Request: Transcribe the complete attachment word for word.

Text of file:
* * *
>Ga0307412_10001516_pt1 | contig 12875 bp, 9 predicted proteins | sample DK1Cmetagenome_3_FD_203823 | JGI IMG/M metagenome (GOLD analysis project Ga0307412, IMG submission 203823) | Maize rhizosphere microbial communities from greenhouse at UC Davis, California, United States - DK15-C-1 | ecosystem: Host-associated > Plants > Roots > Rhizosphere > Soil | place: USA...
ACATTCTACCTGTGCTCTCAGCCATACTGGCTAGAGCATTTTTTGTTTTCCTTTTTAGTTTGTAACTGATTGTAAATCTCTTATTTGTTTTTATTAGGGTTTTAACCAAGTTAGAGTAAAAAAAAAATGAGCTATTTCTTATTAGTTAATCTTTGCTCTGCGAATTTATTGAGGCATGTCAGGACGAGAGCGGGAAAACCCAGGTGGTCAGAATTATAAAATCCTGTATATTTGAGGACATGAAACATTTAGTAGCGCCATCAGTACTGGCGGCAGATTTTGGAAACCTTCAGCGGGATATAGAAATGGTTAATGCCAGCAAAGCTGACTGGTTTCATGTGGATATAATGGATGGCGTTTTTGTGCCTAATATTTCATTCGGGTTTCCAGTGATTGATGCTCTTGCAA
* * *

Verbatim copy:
>Ga0307412_10001516_pt1 | contig 12875 bp, 9 predicted proteins | sample DK1Cmetagenome_3_FD_203823 | JGI IMG/M metagenome (GOLD analysis project Ga0307412, IMG submission 203823) | Maize rhizosphere microbial communities from greenhouse at UC Davis, California, United States - DK15-C-1 | ecosystem: Host-associated > Plants > Roots > Rhizosphere > Soil | place: USA...
ACATTCTACCTGTGCTCTCAGCCATACTGGCTAGAGCATTTTTTGTTTTCCTTTTTAGTTTGTAACTGATTGTAAATCTCTTATTTGTTTTTATTAGGGTTTTAACCAAGTTAGAGTAAAAAAAAAATGAGCTATTTCTTATTAGTTAATCTTTGCTCTGCGAATTTATTGAGGCATGTCAGGACGAGAGCGGGAAAACCCAGGTGGTCAGAATTATAAAATCCTGTATATTTGAGGACATGAAACATTTAGTAGCGCCATCAGTACTGGCGGCAGATTTTGGAAACCTTCAGCGGGATATAGAAATGGTTAATGCCAGCAAAGCTGACTGGTTTCATGTGGATATAATGGATGGCGTTTTTGTGCCTAATATTTCATTCGGGTTTCCAGTGATTGATGCTCTTGCAA